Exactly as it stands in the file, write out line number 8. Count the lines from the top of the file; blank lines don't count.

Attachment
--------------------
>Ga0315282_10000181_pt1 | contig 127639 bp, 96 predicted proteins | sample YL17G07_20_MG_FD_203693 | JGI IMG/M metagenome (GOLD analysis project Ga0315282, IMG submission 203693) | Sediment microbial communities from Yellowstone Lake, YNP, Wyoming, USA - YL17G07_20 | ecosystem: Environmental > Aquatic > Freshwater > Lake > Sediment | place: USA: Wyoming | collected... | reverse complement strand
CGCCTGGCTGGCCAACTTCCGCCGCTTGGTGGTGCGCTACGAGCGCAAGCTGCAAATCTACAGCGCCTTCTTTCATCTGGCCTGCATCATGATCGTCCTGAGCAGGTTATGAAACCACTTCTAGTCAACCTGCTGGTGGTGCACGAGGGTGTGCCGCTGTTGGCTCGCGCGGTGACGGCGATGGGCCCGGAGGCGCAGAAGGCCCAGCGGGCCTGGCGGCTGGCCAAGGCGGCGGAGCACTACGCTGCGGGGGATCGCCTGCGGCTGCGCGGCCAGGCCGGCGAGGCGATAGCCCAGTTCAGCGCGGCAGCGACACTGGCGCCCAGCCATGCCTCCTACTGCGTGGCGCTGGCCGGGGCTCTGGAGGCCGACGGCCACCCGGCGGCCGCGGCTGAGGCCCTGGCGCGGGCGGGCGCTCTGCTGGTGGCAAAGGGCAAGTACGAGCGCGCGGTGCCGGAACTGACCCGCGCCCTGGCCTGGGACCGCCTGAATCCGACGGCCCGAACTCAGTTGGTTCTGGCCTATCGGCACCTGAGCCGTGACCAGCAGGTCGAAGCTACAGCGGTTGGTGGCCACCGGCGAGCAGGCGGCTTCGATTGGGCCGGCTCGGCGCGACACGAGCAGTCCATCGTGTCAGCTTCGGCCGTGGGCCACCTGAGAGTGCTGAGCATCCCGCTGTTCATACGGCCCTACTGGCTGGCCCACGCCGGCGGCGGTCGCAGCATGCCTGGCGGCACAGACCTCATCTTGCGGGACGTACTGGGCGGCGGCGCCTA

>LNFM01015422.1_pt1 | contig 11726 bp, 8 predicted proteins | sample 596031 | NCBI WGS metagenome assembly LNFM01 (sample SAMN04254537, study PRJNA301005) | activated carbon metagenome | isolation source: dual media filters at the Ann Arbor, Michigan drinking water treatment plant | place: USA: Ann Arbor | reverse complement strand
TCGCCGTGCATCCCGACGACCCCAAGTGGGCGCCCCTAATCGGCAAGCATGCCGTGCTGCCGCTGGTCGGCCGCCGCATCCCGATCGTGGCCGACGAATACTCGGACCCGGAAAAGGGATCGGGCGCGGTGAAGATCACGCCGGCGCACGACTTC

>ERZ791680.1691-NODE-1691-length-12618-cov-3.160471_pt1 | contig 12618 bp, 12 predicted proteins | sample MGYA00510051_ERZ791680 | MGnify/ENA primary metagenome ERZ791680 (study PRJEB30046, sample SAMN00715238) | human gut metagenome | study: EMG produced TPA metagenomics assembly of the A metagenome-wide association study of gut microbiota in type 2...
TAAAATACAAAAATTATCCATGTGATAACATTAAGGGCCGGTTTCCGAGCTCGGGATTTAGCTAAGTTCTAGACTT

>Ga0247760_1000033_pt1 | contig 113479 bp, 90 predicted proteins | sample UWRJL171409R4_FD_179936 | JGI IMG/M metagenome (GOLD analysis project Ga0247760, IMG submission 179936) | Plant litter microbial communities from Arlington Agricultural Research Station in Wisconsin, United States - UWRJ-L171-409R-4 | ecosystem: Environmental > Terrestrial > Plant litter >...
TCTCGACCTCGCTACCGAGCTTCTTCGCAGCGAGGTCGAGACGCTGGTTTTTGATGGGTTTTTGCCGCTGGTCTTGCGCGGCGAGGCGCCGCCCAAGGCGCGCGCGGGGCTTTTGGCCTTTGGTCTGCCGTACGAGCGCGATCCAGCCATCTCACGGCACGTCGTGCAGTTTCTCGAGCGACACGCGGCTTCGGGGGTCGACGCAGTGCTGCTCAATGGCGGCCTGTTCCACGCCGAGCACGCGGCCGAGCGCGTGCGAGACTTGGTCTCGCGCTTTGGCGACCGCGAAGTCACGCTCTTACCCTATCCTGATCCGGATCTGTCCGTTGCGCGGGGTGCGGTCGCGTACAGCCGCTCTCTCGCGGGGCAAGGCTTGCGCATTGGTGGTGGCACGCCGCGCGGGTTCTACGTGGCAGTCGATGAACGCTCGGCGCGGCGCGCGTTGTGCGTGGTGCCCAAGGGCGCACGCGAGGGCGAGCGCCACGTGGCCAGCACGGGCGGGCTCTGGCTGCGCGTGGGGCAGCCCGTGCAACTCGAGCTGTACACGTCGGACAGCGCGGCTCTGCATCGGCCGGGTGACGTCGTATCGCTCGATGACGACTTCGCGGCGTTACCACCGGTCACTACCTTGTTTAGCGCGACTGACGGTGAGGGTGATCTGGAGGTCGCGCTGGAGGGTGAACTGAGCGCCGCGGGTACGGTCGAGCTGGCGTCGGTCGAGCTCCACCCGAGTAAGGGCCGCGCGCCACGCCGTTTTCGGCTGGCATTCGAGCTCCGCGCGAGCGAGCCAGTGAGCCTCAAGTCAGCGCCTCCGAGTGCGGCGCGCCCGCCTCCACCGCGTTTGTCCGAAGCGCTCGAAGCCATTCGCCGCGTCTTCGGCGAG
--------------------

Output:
TCTCGACCTCGCTACCGAGCTTCTTCGCAGCGAGGTCGAGACGCTGGTTTTTGATGGGTTTTTGCCGCTGGTCTTGCGCGGCGAGGCGCCGCCCAAGGCGCGCGCGGGGCTTTTGGCCTTTGGTCTGCCGTACGAGCGCGATCCAGCCATCTCACGGCACGTCGTGCAGTTTCTCGAGCGACACGCGGCTTCGGGGGTCGACGCAGTGCTGCTCAATGGCGGCCTGTTCCACGCCGAGCACGCGGCCGAGCGCGTGCGAGACTTGGTCTCGCGCTTTGGCGACCGCGAAGTCACGCTCTTACCCTATCCTGATCCGGATCTGTCCGTTGCGCGGGGTGCGGTCGCGTACAGCCGCTCTCTCGCGGGGCAAGGCTTGCGCATTGGTGGTGGCACGCCGCGCGGGTTCTACGTGGCAGTCGATGAACGCTCGGCGCGGCGCGCGTTGTGCGTGGTGCCCAAGGGCGCACGCGAGGGCGAGCGCCACGTGGCCAGCACGGGCGGGCTCTGGCTGCGCGTGGGGCAGCCCGTGCAACTCGAGCTGTACACGTCGGACAGCGCGGCTCTGCATCGGCCGGGTGACGTCGTATCGCTCGATGACGACTTCGCGGCGTTACCACCGGTCACTACCTTGTTTAGCGCGACTGACGGTGAGGGTGATCTGGAGGTCGCGCTGGAGGGTGAACTGAGCGCCGCGGGTACGGTCGAGCTGGCGTCGGTCGAGCTCCACCCGAGTAAGGGCCGCGCGCCACGCCGTTTTCGGCTGGCATTCGAGCTCCGCGCGAGCGAGCCAGTGAGCCTCAAGTCAGCGCCTCCGAGTGCGGCGCGCCCGCCTCCACCGCGTTTGTCCGAAGCGCTCGAAGCCATTCGCCGCGTCTTCGGCGAG